Honolulu Prosecutor Candidate Megan Kau: 'I Will Lead By Example'

Jul 23, 2020

Honolulu voters get to choose a new prosecutor this year, and HPR will be profiling the major candidates running for the office ahead of the August 8th primary. Today, we talk with former deputy prosecutor and criminal defense lawyer Megan Kau.

Megan Kau's legal career started in 2006 when Peter Carlisle, former Honolulu prosecutor and mayor, hired her as a deputy prosecuting attorney. Kau was then promoted to the department's Career Criminal Division, where she prosecuted murders, sex assaults, and other violent crimes.

But Kau left the office in 2010, after Keith Kaneshiro became the city's prosecuting attorney.

"He brought in Katherine Kealoha, who was my supervisor at the time," she said. "I was trying to tell people that she was doing things that were unethical and untruthful, but nobody was listening to me. And it was because I was a line deputy, and she was a supervisor."

After leaving the prosecutor's office, Kau wanted to continue to sharpen her legal skills and try big cases, but she says her options were limited. She decided to work in private civil law firms before opening her own practice, where she gained experience as a criminal defense lawyer.

Kau says she was approached by a group of renowned lawyers in 2015 who were looking for someone to run against Kaneshiro. She says before she accepted their endorsement, she wanted to be transparent about her past.

"The first thing was that I was homeless at age 15. Because I was homeless, I worked in a lot of bars. And there are records of me working in bars, and people knew I worked in bars," she said.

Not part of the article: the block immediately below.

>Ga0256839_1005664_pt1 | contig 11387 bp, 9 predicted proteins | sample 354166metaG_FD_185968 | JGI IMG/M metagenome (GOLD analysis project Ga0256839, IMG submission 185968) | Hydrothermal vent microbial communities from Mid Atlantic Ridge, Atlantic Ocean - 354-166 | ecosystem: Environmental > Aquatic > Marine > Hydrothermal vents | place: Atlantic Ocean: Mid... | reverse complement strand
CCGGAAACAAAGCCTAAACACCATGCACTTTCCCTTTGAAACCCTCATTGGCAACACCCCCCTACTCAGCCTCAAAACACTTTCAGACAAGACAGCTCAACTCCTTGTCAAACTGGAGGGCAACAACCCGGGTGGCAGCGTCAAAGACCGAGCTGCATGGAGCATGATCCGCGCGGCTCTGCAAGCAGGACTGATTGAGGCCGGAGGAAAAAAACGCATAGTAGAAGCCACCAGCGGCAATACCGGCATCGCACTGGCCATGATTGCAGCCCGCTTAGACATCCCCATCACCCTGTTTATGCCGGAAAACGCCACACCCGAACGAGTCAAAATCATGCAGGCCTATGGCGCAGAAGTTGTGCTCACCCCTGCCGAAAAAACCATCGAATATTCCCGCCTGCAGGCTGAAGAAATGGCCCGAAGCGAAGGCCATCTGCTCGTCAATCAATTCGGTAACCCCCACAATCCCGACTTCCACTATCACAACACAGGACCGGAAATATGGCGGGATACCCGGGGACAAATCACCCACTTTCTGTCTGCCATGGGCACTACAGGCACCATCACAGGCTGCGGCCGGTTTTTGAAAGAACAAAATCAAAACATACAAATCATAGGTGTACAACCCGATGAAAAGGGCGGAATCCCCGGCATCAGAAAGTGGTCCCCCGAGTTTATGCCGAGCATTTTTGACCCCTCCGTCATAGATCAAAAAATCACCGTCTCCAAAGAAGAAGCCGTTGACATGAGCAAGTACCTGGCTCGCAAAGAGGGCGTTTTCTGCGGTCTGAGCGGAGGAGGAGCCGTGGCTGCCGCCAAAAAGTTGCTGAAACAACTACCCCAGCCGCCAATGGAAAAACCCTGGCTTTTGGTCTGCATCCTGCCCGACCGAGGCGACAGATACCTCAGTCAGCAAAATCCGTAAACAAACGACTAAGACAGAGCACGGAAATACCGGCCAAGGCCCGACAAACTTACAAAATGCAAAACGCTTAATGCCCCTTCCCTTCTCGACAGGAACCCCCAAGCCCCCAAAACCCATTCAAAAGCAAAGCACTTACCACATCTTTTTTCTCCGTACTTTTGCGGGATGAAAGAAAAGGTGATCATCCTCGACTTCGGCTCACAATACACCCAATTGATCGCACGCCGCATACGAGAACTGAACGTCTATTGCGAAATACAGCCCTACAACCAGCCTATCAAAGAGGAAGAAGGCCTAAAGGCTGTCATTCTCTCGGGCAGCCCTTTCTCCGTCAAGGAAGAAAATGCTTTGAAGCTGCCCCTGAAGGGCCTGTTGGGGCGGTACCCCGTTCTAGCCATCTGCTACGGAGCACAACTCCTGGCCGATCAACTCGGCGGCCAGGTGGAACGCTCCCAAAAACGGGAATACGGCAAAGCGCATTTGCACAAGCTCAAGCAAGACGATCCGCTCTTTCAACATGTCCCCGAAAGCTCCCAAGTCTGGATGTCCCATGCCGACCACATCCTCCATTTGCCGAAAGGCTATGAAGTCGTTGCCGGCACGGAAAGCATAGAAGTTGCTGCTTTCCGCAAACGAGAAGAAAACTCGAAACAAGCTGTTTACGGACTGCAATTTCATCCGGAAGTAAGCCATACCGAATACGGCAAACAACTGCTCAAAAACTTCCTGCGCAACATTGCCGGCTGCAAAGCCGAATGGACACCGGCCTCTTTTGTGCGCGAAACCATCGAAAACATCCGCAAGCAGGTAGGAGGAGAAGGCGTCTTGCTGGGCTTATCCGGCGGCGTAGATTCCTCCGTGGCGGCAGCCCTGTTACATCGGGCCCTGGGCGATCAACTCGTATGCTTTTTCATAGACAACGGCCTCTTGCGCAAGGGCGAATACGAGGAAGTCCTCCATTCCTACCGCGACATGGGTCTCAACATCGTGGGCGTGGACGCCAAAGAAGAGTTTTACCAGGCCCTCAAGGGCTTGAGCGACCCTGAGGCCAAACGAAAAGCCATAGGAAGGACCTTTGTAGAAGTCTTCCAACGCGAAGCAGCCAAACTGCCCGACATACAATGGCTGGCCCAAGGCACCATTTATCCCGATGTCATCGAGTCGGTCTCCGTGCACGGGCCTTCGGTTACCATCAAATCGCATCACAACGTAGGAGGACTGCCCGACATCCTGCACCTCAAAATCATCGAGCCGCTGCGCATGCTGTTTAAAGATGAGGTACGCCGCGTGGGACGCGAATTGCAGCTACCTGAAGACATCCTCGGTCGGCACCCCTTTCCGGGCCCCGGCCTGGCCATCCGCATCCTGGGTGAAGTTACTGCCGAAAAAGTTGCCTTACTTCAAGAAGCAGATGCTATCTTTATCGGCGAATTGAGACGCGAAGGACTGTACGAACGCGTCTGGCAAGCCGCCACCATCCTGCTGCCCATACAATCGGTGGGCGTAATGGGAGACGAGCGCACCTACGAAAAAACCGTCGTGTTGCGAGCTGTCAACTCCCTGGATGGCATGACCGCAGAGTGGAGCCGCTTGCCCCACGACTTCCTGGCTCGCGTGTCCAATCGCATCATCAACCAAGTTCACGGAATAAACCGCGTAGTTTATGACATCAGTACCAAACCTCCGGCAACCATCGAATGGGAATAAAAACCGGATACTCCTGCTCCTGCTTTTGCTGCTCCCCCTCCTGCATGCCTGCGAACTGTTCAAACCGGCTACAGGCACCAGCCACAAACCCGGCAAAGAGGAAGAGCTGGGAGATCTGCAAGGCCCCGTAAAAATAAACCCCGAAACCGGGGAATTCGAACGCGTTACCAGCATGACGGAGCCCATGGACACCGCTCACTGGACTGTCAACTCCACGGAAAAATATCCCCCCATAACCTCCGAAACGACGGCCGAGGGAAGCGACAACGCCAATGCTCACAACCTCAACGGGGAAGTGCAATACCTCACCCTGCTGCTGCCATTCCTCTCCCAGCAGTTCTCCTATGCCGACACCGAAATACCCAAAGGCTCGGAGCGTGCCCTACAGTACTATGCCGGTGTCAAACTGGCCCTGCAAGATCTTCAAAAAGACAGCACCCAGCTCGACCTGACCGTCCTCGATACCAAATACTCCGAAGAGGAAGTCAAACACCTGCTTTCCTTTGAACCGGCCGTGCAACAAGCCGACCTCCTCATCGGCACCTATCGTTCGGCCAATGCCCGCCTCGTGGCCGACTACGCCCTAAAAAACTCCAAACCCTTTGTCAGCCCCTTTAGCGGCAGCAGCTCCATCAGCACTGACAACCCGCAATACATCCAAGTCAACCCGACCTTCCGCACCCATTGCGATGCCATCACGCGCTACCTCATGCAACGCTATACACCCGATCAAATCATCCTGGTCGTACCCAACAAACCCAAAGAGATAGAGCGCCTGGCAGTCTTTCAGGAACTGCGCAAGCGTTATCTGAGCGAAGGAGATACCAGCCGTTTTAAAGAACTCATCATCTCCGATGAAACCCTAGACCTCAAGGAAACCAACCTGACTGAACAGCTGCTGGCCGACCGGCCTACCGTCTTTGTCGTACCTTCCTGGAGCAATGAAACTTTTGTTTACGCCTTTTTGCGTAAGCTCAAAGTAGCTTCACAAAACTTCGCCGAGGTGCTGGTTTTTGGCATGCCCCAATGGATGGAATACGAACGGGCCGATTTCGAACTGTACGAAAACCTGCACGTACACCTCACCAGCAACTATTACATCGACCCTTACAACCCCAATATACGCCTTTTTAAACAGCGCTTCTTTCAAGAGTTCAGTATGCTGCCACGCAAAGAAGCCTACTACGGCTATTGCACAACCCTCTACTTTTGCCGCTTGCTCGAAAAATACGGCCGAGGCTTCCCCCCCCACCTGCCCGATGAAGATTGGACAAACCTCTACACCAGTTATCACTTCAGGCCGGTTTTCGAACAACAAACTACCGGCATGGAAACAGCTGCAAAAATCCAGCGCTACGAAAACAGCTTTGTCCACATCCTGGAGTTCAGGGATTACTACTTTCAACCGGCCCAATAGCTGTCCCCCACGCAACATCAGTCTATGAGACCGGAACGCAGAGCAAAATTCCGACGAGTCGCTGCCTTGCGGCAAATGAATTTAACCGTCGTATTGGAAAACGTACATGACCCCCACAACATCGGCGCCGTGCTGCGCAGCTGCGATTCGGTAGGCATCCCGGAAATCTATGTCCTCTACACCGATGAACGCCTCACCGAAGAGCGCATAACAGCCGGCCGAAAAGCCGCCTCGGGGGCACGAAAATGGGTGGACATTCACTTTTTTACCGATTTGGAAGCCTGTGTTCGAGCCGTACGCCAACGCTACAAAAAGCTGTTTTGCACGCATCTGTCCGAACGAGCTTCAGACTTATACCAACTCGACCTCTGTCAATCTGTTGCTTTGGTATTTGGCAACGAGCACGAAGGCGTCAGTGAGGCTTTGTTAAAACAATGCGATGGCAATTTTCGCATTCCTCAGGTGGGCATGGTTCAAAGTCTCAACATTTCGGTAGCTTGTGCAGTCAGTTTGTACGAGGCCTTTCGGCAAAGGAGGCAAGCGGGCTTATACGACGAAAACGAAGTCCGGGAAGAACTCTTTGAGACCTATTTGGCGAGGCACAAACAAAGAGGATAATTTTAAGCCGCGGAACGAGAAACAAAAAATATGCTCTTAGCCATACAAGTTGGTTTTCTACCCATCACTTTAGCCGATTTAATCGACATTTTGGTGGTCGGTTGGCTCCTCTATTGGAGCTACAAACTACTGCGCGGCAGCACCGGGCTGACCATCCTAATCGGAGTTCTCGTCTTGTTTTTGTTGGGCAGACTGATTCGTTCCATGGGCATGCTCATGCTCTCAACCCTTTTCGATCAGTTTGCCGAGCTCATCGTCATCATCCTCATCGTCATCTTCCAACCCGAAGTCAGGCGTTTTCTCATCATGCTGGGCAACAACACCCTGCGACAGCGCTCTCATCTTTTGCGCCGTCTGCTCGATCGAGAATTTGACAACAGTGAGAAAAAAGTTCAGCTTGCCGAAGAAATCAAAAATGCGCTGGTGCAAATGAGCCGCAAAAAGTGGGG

The second thing she disclosed was that she was a victim of domestic violence, which caused her to become homeless a second time. Kau says she had to again work in local bars to make ends meet. 

Ultimately, the group withdrew its endorsement, and Kau decided not to run against Kaneshiro in the 2016 election.

Despite her past, she decided to run for the position this time because of the Kealoha corruption scandal. 

"It was very difficult for me to sit back and watch that office, basically, burn up in flames," she said. "I have a loyalty to that office -- that's where I began my legal career, that's where I learned my trial skills."

Kau said it was also difficult for her to watch the deputies and department staff get trampled on by the administration.

Transparency and restoring public trust in the office are priorities for Kau. She says one way is to continue answering every question the public and media has. And if elected, she would encourage deputy prosecutors to do the same.

Another action she would take, if elected, is to to seek the resignation of anyone who helped Katherine Kealoha. She says there are a select few in the office that knew of Kealoha's activities. She added that a majority of the department's staff are good, hard-working people who are loyal to the city.

But Kau believes any change in the department will take some time.